Ukrainian forces have reported heavy Russian shelling and attempts to advance on several towns in the eastern region of Donetsk.
The area has become a key focus of the near six-month war, but forces say they had repelled many of the attacks.
The General Staff of Ukraine's armed forces have also reported Russian shelling of more than a dozen towns on the southern front - particularly the Kherson region, mainly controlled by Russian forces, but where Ukrainian troops are steadily capturing territory.
Much attention has been focused on the Zaporizhzhia nuclear plant in southern Ukraine amid fears of a catastrophe over renewed shelling in recent days, which both Russia and Ukraine have blamed on each other.
United Nations Secretary-General Antonio Guterres has called for the establishment of a demilitarised zone and Ukrainian President Volodymyr Zelensky has warned Russian soldiers who shoot at Europe's largest nuclear power station or use it as a base to shoot from, that they will become a "special target" of Ukrainian forces.
The Zaporizhzhia plant dominates the south bank of a vast reservoir on the Dnipro River.
Ukrainian forces controlling the towns and cities on the opposite bank have come under intense bombardment from the Russian-held side.
The International Atomic Energy Agency, which seeks to inspect the plant, has warned of a nuclear disaster unless fighting stops. Nuclear experts fear fighting might damage the plant's spent fuel pools or reactors.
A spokeswoman for Russia's foreign ministry said it would do all it could to allow IAEA specialists to visit the plant.
"In close cooperation with the agency and its leadership, we will do everything necessary for the IAEA specialists to be at the station and give a truthful assessment of the destructive actions of the Ukrainian side," spokeswoman Maria Zakharova said.
Mr Zelensky said Ukraine had many times proposed different formats to the Russian leadership for peace talks, without progress.
"So we have to defend ourselves, we have to answer every form of terror, every instance of shelling - the fierce shelling which does not let up for a single day," he said in video remarks late last night.
Fighting in east and south
Ukraine, where parliament today extended martial law for a further three months, has said for weeks that it is planning a counteroffensive to recapture Zaporizhzhia and neighbouring Kherson province, the largest part of the territory Russia seized after its invasion started and still holds.
Ukraine's military command said early yesterday that Russian soldiers had continued unsuccessfully to attack Ukrainian positions near Avdiivka, which, since 2014, has become one of the outposts of Ukrainian forces near Donetsk.
Ukrainian military expert Oleg Zhdanov said the situation was particularly difficult in Avdiivka and nearby towns, such as Pisky.
"We have insufficient artillery power in place and our forces are asking for more support to defend Pisky," he said in a video posted online.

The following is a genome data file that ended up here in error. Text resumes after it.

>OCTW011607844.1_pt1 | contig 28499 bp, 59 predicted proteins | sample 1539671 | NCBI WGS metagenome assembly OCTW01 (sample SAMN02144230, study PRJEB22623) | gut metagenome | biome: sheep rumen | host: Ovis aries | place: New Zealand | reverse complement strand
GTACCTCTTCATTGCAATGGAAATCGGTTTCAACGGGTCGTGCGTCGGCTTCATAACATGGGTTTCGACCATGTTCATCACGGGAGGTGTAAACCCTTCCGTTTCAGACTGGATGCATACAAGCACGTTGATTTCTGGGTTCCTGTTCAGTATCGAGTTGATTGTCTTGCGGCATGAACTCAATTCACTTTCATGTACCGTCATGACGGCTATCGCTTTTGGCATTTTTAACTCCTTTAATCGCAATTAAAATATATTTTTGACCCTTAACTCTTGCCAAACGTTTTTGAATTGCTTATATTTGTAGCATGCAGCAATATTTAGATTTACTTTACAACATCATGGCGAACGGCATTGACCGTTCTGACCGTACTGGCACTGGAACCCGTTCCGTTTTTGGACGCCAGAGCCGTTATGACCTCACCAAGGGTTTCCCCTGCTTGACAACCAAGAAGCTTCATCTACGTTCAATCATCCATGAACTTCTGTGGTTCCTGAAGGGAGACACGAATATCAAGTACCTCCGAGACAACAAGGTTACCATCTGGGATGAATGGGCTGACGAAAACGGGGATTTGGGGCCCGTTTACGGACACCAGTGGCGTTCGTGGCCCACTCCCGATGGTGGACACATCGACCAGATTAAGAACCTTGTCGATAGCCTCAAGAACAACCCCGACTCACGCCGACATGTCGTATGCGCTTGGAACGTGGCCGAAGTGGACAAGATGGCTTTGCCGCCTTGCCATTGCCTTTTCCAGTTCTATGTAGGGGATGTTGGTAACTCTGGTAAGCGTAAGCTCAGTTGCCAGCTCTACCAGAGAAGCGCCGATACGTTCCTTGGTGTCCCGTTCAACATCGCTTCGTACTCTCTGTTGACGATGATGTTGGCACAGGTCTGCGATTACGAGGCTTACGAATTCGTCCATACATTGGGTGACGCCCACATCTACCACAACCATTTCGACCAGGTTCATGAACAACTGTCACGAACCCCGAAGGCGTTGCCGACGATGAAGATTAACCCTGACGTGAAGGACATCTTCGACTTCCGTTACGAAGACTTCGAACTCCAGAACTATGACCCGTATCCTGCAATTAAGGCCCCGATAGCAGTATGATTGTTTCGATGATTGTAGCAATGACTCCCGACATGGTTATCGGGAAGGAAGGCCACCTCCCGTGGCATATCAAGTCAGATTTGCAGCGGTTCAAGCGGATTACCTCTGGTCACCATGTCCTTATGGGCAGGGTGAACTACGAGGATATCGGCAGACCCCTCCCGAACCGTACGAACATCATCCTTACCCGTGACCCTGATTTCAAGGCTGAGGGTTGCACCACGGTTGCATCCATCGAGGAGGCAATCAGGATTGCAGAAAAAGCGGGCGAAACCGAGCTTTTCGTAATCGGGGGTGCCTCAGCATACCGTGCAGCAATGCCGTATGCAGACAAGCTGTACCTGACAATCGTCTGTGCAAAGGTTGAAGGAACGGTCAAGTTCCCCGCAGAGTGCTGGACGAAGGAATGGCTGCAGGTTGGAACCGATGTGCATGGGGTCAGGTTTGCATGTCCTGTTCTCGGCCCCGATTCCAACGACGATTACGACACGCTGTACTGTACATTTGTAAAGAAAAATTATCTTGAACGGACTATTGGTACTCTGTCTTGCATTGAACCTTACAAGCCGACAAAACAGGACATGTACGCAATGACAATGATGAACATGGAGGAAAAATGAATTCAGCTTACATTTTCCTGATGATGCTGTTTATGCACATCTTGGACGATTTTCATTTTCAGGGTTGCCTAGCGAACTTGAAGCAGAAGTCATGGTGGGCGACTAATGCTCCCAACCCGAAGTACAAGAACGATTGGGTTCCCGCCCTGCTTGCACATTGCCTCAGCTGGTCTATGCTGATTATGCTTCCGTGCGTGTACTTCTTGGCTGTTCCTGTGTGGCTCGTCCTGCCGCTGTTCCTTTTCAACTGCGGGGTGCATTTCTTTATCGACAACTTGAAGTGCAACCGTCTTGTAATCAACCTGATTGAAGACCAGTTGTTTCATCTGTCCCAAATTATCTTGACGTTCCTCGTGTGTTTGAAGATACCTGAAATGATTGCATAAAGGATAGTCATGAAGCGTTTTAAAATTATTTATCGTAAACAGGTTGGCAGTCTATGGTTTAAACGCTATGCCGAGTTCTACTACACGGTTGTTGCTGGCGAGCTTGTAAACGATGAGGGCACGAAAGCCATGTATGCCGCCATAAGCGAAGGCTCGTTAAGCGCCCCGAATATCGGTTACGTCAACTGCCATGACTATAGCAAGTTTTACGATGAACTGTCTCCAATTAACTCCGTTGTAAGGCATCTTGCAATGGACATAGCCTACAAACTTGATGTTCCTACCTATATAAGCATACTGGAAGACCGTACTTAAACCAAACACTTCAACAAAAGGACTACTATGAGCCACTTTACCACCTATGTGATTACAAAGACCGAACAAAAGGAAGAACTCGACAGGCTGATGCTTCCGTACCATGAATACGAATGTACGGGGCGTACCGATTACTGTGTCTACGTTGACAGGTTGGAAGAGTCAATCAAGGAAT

"But the town is basically under Ukrainian control."
In the neighbouring Russian-occupied region of Luhansk, in the grounds below an abandoned, charred apartment block, Lilia Ai-Talatini, aged 48, watched on as her mother's body was exhumed from a makeshift grave to be taken to a cemetery for a proper burial.
Ms Ai-Talatini said how it had taken her 10 days to reach her parents' apartment, which was on the Russian held-side of the town of Rubizhne, during heavy fighting there in March.
"Mother was already dying ... her hands were blue, her complexion was sallow, there were circles under her eyes," she said.
"The next day, mother passed away."
An official with the Luhansk People's Republic, a statelet set up by pro-Russian separatists, said a team had been working in Rubizhne for 10 days and exhumed 104 sets of remains.
"It's clear that shrapnel wounds predominate, but there are also bullet wounds," Anna Soroka said, estimating there were 500 unofficial graves in the city.
These battlefield accounts could not be independently verified.
Russia calls its invasion of Ukraine a "special military operation" to demilitarise and "denazify" its smaller neighbour, while Ukraine and its Western allies regard Moscow's actions as a war of aggression.
The conflict has pushed US-Russian relations to a low point, with Russia warning it may sever ties.
Having been largely isolated on the global diplomatic stage, Russia has been gaining more sympathy from China, whose own ties with Washington have nosedived due to tensions over Taiwan.
And this morning, North Korean state media said Russian President Vladimir Putin told leader Kim Jong Un the two countries would expand "comprehensive and constructive" ties.
Grain ships continue to set sail
Amid the fighting, more ships carrying Ukrainian grain left or prepared to do so as part of a deal struck late last month to ease a global food crisis.
An Ethiopia-bound cargo, the first since Russia's invasion of Ukraine, was getting ready to leave in the next few days, while sources said the first grain ship to leave Ukraine under a UN deal was nearing Syria.
"The world needs the food of Ukraine," Marianne Ward, the deputy country director of the World Food Programme, told reporters.
"This is the beginning of what we hope are normal operations for the hungry people of the world."